China's Crackdown On Corruption Opens Door To Abuse

China's Crackdown On Corruption Opens Door To Abuse

7:00pm Mar 09, 2014

Chinese President Xi Jinping has made it a priority to eliminate corruption within the Chinese Communist Party.

"The [Communist Party] desperately wants the appearance of cracking down hard on corruption because they understand that rampant corruption is threatening the party's legitimacy," says Associated Press reporter Gillian Wong.

In a story published Sunday, Wong uncovers how that crackdown on corruption has led to another problem: abuse and torture of party officials.

"The way [the party] goes about investigating corruption tends to be so opaque — within the party, controlled entirely by the party — that it allows for these types of abuse to occur," she says.

The investigations are carried out under the government's secretive detention and disciplinary system called shuanggui.

Shuanggui is an "extra-legal form of detention, in that it operates entirely outside the scrutiny or oversight of police or courts," Wong explains.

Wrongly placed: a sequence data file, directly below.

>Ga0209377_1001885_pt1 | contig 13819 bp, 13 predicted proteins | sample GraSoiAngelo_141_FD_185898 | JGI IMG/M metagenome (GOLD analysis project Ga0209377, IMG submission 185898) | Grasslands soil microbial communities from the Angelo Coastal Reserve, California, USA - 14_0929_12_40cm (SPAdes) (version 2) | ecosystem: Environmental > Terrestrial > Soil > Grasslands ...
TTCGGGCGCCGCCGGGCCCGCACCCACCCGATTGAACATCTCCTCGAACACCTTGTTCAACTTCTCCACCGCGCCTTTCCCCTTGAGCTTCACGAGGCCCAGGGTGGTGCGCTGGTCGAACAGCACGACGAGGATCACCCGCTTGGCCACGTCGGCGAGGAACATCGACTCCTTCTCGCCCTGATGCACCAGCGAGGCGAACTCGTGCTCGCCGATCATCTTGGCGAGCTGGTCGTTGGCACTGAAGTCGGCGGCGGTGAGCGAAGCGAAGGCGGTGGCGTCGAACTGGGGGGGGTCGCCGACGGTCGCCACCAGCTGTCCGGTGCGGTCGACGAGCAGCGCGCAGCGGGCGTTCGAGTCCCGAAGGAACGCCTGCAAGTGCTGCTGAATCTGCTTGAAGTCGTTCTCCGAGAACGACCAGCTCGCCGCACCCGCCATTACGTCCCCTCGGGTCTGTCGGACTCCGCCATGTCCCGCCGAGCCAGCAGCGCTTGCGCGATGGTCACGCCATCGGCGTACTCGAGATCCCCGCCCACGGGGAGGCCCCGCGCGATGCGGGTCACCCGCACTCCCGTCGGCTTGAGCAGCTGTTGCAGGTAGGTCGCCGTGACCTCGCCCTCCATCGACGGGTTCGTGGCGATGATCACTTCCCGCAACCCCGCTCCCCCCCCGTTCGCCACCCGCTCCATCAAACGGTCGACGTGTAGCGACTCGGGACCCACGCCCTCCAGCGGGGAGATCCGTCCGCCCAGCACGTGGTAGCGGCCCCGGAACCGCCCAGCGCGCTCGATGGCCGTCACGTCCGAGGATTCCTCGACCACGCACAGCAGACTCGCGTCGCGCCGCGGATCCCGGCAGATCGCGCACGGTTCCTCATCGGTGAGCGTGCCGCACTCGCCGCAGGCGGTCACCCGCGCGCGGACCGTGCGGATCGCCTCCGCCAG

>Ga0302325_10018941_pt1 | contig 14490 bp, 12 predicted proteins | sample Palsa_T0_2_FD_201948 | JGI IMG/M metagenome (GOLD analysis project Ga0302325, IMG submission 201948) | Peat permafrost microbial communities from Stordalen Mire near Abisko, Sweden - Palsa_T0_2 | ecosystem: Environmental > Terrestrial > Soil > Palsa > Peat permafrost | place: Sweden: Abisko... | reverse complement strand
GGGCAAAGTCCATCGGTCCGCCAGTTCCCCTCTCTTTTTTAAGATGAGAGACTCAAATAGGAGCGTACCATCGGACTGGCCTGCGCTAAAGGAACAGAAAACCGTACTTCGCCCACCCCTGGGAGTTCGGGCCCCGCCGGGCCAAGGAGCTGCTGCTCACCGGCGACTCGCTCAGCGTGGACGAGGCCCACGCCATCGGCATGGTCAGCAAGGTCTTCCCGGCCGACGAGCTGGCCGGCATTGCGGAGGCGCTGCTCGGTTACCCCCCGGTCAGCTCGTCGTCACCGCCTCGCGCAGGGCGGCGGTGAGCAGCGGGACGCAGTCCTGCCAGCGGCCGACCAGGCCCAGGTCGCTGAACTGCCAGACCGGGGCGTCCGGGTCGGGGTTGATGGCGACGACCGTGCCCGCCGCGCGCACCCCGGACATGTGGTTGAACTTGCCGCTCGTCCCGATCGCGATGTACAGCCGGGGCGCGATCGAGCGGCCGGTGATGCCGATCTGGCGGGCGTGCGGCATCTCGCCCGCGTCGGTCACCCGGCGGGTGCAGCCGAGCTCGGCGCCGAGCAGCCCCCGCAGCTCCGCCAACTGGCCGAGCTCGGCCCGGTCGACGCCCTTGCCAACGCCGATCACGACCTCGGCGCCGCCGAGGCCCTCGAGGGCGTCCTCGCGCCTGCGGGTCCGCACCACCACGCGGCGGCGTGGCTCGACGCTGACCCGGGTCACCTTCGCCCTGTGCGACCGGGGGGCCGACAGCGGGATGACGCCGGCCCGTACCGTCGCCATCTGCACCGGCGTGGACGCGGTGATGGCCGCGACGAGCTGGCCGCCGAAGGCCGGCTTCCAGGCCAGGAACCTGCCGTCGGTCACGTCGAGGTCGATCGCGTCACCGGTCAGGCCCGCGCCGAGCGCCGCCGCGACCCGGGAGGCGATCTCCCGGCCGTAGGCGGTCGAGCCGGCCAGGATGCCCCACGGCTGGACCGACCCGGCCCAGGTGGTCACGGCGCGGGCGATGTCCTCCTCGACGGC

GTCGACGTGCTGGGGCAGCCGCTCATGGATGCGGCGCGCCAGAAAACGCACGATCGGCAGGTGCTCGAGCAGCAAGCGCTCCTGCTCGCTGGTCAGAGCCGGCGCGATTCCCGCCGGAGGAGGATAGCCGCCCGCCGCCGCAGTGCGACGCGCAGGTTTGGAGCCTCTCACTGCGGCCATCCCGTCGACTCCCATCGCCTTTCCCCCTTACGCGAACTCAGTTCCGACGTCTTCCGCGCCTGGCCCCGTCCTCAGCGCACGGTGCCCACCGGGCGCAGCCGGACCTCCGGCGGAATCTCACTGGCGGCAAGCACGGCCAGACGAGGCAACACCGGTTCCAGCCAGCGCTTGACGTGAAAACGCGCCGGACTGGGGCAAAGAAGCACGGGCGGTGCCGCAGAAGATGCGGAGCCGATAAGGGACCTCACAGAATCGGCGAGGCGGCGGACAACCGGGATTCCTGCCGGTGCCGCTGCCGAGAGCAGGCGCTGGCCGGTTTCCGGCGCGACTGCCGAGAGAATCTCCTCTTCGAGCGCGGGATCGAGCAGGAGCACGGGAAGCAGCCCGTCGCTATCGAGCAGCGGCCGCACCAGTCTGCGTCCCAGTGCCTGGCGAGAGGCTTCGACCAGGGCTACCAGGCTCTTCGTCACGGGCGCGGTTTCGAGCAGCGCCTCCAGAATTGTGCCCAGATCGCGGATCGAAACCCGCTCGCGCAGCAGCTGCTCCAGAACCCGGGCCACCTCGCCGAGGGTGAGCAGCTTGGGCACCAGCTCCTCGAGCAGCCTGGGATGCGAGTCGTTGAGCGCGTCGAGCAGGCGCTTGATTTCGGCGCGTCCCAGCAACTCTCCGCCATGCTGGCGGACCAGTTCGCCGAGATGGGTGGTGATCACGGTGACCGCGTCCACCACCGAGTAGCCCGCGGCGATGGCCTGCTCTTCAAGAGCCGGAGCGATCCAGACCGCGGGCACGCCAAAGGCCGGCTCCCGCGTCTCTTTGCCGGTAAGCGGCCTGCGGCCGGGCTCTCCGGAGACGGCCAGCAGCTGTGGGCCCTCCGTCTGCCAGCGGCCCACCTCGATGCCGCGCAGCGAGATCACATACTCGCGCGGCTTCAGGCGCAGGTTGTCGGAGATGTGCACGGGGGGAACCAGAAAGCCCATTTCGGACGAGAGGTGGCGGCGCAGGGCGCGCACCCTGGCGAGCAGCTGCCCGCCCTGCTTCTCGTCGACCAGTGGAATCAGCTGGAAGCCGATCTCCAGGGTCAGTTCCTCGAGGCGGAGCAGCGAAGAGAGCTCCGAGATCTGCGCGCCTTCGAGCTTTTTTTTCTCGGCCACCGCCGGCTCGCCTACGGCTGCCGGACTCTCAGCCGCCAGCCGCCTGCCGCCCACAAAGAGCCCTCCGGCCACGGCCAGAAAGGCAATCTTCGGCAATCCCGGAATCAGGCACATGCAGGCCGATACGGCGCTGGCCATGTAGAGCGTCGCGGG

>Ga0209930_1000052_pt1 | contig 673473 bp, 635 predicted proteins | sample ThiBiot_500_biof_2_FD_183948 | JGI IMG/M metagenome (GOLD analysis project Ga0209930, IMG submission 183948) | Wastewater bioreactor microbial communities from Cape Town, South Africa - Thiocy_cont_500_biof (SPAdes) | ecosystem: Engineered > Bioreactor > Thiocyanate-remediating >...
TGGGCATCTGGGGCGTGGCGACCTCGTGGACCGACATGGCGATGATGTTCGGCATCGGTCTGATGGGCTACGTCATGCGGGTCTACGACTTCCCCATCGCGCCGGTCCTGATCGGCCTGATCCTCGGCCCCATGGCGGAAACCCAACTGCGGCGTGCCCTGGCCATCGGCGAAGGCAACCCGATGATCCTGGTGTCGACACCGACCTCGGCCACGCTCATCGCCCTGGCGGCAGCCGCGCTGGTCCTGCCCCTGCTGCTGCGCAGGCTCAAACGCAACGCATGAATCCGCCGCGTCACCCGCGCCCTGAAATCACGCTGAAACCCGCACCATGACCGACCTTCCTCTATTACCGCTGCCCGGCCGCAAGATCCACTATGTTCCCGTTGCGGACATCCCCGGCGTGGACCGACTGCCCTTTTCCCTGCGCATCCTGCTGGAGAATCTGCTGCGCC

According to her AP report, "Experts estimate at least several thousand people are secretly detained every year for weeks or months under an internal system that is separate from state justice."

Wong broke the story of a local official named Zhou Wangyen, who says he was tortured by the Communist Party. She first read his account on a Chinese lawyer's blog, and later convinced him to tell her what happened.

Zhou was a director of the land resources bureau, parceling out land for developers. In China, that position is a hotbed of corruption. Wong says it's very common for developers to bribe officials like Zhou — that's what first led authorities to him. But Zhou says he was innocent.

One morning in July 2012, he was rounded up by three men from the local party's discipline inspection commission.

"If he were arrested formally, that would have almost been a better fate for him," Wong says.

The investigators took him to a hotel where he was accused of accepting 100,000 yuan ($16,000) in bribes. They wanted him to admit it.